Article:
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Private providers no longer the underdogs of higher education


Private providers have always been the underdogs of higher education – the new kids on the block, lacking the history and perceived prestige of their university counterparts – but new data shows there’s more to the story, writes Paul Wappett.

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The recently released student experience and graduate satisfaction survey results from QILT (The Quality Indicators for Learning and Teaching) indicate that private providers in Australia are outperforming public universities in the areas that matter most to students.

Recently, the Council of Private Higher Education Inc. (COPHE) reported that, in the undergraduate space across all Australian universities and higher education providers, private institutions scored 23 of the top 25 QILT rankings for overall quality, as well as 24 of the top 25 for student support.

And in the South Australian postgraduate education market, private providers are setting the student satisfaction benchmark. These aren’t rankings determined by third-party organisations or even regulators: they reflect the views, experiences and sentiments of the people who matter most – students and graduates.

Today, around 9 per cent of Australian higher education students are enrolled with private providers – a percentage that has been growing steadily. As private providers aren’t bound to any longstanding traditions or dated methods of teaching, they’ve been able to move with what students want and need from their education and what employers require. As a result, they’re leading the sector in delivering practical and accessible education in an innovative way.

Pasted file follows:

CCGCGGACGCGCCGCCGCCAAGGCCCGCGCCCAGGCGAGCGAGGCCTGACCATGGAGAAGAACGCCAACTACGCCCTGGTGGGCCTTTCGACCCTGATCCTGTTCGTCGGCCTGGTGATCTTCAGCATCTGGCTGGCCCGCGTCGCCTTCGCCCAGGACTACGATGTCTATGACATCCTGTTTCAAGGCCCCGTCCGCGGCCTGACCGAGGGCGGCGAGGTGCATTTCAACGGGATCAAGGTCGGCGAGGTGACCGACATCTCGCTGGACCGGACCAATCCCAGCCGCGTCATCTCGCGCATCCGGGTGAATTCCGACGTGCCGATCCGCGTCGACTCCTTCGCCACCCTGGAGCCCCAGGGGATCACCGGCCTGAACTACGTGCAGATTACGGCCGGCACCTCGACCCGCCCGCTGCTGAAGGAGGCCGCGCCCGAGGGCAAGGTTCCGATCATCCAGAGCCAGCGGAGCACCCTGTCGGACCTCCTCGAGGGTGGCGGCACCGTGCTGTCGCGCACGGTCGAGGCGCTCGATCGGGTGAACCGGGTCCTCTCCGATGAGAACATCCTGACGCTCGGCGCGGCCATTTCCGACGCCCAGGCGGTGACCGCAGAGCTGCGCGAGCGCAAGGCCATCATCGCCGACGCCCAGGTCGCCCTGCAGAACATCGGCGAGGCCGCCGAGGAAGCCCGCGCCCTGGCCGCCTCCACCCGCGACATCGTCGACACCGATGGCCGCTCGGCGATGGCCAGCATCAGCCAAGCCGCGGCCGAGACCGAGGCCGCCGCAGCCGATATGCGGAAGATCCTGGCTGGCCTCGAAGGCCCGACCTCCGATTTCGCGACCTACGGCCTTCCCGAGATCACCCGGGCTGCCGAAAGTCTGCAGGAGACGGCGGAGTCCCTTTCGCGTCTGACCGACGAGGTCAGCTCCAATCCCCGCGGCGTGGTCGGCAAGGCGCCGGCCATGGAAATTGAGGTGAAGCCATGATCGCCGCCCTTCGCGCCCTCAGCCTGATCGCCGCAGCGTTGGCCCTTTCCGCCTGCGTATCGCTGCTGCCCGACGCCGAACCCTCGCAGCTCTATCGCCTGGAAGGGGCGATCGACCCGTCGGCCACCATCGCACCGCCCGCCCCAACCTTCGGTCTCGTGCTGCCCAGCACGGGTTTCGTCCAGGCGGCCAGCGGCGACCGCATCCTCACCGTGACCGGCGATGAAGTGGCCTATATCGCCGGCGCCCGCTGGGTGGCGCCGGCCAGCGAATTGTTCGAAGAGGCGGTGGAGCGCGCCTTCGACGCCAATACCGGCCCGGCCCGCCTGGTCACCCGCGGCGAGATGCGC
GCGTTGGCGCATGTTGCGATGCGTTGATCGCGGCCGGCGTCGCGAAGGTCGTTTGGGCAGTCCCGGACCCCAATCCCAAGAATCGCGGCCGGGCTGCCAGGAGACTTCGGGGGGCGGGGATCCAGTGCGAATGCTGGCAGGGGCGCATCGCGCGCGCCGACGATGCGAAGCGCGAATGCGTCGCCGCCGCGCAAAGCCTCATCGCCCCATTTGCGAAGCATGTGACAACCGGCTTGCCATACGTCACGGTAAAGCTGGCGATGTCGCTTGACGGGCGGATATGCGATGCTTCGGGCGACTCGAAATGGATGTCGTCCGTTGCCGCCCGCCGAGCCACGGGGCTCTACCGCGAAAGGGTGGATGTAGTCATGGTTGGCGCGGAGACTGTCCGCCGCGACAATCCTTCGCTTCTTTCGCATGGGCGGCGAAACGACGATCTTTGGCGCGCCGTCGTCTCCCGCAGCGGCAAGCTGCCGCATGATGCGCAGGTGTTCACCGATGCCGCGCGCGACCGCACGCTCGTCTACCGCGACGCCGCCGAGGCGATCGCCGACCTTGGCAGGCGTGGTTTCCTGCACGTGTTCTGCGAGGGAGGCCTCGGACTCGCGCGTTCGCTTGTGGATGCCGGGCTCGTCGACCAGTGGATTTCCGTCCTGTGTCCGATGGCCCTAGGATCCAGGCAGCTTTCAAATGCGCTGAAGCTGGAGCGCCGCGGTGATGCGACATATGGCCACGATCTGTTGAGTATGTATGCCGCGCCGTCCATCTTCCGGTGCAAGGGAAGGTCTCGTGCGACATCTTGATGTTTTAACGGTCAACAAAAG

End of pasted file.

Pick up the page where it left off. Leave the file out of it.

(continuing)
At my organisation, AIB, this has meant providing a fully digital learning journey for working adults who want to study when, where and how it suits them. If you choose to study with a provider who specialises in online education, you won’t find videos of hour-long lectures that have been delivered on-campus and repurposed on a website (as many universities do for their “online” programs). Instead, content is curated and modularised for online learning, with a greater focus on the learning journey and the applicability of that learning.

Private higher education providers must deliver real, relevant career outcomes for their students in order to be successful. We don’t receive the taxpayer support that universities receive in the form of subsidies from the Federal Government. Those subsidies allow public universities to offer degrees at a price lower than they could otherwise sustain. As a private provider, this holds us highly accountable to our students and drives us to be innovative and laser-focused on delivering the things that students actually value. Our sole source of income is from enrolments, so ensuring that the study experience is exemplary and that graduates go on to achieve their career goals and become advocates of the institution is paramount.

Despite this commitment to student outcomes and the recent validation of that by QILT, there still seems to be misconceptions about private higher education. Interestingly though, those biases don’t translate across all education levels, with the perceptions of public and private from high school to higher education differing greatly. Likely based on student academic outcomes and pathways to further education, the Australian public associate prestige and quality with private high schools. But when it comes to higher education, they tend to ascribe prestige and quality to public universities.

Why is that? Is it because we just accept the notion that those universities that have been around for a long time must necessarily be high quality? Is it that we don’t trust a profit motive in higher education, while being supportive of it (or at least agnostic to it) in other industry sectors? Is it that some private providers who rorted the poorly-designed VET FEE-HELP scheme a few years back have ruined it for others?

Regardless of the root of the notion, it ultimately leads to a deeper question: how should higher education institutions be assessed?

We don’t believe that the number of lecture halls or a provider’s research portfolio reflects a quality education. What does? It’s the career outcomes achieved by graduates and the depth of useful knowledge and skills acquired through the degree that helped them get there.

The QILT data makes it clear that when scored on those criteria – as opposed to other criteria such as research outputs – students believe that private providers are doing a better job than their public university counterparts.

Paul Wappett is CEO of the Australian Institute of Business.

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